Kokomo Tribune; Kokomo, Indiana

Local News

September 18, 2012

Afghani insurgent attack kills Taylor grad

Body to arrive in Kokomo later this week.

A U.S. Marine who graduated from Taylor High School in 2003 was killed Saturday in Afghanistan after about 15 insurgents dressed in U.S. Army uniforms infiltrated a military base with rocket-propelled grenades and explosive vests.

Sgt. Bradley W. Atwell, 27, Kokomo, was killed while supporting combat operations at Camp Bastion in Helmand province, the Department of Defense announced Monday.

The attack commenced just after 10 p.m. Thursday when approximately 15 insurgents executed a well-coordinated attack against the airfield on Camp Bastion, according to NATO’s International Security Assistance Force.    

The insurgents, organized into three teams, penetrated the perimeter fence. The insurgents appeared to be well equipped, trained and rehearsed.

Dressed in U.S. Army uniforms and armed with automatic rifles, rocket propelled grenade launchers and suicide vests, the insurgents attacked rotary wing aircraft parked on the flight line, aircraft hangars and other buildings.

Six AV-8B Harrier jets were destroyed and two were significantly damaged. Three refueling stations also were destroyed. Six soft-skin aircraft hangars were damaged to some degree.

Insurgents also killed Lt. Col. Christopher K. Raible, 40, Huntington, Pa., and wounded eight military personnel and one civilian contractor. The ISAF reported none of their injuries are considered life-threatening.

Jimmy Coates, fiancée to Cheryl Atwell, Bradley’s mother, said the family received the news of his death late Friday.

“It was just grief and shock,” he said. “We are devastated. There’s 20,000 troops over there, and it happens to our boy. He’s a hero. He protected and defended our way of life.”

Danielle Brewster, a cousin, said Atwell married Danielle Cross, a Russiaville native who graduated from Western High School, just 10 months ago on Nov. 5, 2011. They moved to Yuma, Ariz., where Atwell was stationed with the 3rd Marine Aircraft Wing.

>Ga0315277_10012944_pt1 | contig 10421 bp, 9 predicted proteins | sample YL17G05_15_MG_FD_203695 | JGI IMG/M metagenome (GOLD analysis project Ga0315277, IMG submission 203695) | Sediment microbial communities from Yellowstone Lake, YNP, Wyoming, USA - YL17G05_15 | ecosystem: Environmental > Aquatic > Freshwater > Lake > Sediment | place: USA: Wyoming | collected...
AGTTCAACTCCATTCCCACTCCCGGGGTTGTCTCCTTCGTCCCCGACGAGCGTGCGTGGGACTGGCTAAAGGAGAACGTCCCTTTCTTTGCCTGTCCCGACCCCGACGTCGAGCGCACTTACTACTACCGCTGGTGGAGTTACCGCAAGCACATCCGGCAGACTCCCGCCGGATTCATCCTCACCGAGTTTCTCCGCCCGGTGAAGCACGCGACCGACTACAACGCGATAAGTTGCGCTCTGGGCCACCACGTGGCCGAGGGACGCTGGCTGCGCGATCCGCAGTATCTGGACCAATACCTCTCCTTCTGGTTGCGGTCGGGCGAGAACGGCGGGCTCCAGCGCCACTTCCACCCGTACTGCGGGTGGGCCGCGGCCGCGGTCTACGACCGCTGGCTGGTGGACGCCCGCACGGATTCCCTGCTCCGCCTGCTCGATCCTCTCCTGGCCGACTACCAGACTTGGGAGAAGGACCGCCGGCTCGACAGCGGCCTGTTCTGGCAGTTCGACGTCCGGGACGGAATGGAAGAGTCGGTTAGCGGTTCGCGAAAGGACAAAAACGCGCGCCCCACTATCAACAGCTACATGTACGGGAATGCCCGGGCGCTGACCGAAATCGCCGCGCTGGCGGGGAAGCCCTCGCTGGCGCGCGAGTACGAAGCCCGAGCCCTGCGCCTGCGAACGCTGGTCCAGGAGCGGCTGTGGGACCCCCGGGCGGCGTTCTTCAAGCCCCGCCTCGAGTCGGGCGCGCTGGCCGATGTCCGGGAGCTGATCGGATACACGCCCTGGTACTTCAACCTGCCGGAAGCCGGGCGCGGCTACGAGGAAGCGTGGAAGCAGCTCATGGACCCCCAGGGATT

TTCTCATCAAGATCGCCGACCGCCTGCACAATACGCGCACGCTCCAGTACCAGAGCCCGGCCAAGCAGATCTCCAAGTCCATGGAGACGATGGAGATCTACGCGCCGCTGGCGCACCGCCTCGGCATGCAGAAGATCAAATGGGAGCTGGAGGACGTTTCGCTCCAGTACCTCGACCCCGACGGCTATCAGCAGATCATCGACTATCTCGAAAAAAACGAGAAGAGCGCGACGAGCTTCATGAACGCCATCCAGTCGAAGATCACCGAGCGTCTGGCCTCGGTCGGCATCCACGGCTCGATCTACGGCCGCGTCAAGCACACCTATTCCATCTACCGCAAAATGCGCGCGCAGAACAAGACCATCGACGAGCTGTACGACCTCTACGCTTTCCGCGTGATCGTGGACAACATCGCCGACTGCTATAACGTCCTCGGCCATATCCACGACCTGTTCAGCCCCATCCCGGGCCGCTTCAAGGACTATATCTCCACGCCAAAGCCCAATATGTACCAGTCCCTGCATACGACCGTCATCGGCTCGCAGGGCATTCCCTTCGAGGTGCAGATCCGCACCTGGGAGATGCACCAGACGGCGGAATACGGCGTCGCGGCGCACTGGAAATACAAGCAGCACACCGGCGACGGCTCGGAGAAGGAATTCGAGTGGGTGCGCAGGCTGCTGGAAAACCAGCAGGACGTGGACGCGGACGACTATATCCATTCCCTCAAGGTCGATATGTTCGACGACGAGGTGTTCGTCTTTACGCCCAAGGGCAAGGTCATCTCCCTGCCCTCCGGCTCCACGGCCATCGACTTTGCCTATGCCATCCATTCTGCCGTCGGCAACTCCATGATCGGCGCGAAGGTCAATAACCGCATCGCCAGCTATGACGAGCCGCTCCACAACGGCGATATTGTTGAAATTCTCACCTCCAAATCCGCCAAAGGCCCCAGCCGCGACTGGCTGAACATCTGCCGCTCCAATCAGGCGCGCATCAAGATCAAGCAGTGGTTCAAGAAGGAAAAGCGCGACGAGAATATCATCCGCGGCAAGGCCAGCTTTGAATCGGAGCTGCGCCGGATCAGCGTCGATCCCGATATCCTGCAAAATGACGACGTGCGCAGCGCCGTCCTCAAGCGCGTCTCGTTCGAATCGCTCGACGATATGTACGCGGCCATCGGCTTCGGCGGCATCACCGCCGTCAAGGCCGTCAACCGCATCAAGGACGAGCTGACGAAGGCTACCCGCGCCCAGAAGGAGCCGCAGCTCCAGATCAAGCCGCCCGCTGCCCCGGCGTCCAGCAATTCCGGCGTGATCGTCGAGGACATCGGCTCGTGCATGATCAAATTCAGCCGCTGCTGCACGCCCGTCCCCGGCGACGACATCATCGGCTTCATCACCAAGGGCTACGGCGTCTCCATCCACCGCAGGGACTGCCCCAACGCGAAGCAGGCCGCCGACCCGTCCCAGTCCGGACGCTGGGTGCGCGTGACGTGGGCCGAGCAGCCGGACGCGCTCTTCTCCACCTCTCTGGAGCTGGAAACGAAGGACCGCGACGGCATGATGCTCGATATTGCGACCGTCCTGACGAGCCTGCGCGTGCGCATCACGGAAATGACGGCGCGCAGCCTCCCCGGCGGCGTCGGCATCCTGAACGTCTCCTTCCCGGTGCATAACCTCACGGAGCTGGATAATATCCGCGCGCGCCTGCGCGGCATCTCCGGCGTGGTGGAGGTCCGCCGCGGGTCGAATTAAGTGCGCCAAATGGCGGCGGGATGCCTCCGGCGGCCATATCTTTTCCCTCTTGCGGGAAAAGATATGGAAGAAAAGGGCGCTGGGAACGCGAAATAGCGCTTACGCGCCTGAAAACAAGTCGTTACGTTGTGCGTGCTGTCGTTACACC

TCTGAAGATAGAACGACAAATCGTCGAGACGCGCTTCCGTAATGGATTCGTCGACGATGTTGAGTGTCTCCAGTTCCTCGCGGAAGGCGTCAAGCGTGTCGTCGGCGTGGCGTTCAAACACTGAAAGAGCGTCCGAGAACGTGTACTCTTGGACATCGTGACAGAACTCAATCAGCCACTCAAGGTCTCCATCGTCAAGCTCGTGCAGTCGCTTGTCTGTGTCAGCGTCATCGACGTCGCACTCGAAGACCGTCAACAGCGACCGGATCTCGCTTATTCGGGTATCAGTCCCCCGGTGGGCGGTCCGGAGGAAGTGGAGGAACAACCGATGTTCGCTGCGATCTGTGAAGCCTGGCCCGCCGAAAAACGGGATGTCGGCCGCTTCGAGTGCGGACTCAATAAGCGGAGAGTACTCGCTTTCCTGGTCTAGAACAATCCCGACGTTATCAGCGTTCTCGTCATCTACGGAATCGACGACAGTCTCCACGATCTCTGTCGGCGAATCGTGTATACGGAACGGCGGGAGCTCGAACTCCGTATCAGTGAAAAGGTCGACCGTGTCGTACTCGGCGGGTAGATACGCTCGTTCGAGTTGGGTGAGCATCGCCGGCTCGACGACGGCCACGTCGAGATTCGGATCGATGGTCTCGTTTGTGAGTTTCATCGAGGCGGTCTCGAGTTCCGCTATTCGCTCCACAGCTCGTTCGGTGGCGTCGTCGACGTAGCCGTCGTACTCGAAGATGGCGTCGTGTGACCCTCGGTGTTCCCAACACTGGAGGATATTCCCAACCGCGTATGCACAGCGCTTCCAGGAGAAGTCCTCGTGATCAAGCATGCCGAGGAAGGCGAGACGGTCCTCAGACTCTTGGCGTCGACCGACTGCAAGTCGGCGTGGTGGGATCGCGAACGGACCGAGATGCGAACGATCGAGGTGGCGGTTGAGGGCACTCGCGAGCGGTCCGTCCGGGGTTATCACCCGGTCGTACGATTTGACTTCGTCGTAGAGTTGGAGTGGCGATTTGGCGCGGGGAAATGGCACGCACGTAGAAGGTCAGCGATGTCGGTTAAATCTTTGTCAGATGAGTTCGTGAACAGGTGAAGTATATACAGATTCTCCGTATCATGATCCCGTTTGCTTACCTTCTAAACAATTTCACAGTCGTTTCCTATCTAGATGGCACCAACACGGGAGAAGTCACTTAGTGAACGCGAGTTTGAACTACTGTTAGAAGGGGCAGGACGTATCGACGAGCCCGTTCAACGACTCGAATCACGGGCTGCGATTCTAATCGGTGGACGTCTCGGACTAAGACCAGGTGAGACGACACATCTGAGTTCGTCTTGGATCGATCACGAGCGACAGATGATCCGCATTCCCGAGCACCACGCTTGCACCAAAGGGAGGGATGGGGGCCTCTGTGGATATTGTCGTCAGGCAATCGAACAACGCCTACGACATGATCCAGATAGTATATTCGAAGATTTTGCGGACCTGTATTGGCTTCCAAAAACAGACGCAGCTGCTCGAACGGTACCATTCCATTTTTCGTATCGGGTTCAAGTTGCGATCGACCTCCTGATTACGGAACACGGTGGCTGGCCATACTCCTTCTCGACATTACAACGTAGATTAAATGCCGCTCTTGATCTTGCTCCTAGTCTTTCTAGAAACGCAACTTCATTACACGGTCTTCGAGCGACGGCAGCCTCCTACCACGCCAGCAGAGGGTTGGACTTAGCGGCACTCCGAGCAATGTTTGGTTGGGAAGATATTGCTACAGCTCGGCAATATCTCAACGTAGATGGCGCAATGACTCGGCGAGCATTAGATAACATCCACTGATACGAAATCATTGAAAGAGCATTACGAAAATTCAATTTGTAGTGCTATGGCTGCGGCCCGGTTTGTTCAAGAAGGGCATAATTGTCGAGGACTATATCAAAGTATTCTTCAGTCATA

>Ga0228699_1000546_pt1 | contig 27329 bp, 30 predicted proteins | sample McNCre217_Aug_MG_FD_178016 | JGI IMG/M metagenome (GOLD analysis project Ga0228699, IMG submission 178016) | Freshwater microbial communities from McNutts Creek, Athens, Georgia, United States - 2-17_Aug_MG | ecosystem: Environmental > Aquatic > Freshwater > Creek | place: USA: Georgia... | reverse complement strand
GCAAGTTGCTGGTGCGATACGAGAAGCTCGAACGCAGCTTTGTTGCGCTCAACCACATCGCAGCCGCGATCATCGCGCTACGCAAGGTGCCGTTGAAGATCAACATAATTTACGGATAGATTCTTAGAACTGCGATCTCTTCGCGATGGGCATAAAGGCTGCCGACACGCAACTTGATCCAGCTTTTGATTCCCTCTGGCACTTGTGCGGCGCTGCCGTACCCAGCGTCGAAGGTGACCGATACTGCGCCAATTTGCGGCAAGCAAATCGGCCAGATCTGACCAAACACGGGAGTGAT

He enlisted in the Marine Corps on Oct. 17, 2005, and served as an electrical systems technician.

Brewster said Atwell first joined the Air Force shortly after graduating from Taylor, where he played on the baseball team.

“He was always very dead-set on joining,” she said, noting he briefly attended the University of Evansville. “He never thought twice about doing it.”

Brewster said Atwell was set to permanently return to the U.S. next month after first being deployed to Afghanistan in February.

Atwell’s military awards include the Marine Corps Good Conduct Medal, Afghanistan Campaign Medal, Global War on Terrorism Service Medal, National Defense Service Medal and NATO Service Medal-International Security Assistance Force.

“Bradley was a piece of American apple pie,” Coates said, noting he loved being a mentor and role model to others. “Any life he ever touched, they benefited from knowing him. I just can’t say enough good things about him.”

He said Atwell considered Kokomo his home and would come here every chance he could while not deployed.

Coates said Atwell’s remains will arrive at Dover Air Force Base, Del., on Wednesday, where the body will receive a dignified transfer. He estimated the body will arrive in Indianapolis and receive a military transport to Kokomo by Friday.

“He gave the ultimate sacrifice so we could live our lives,” Coates said.

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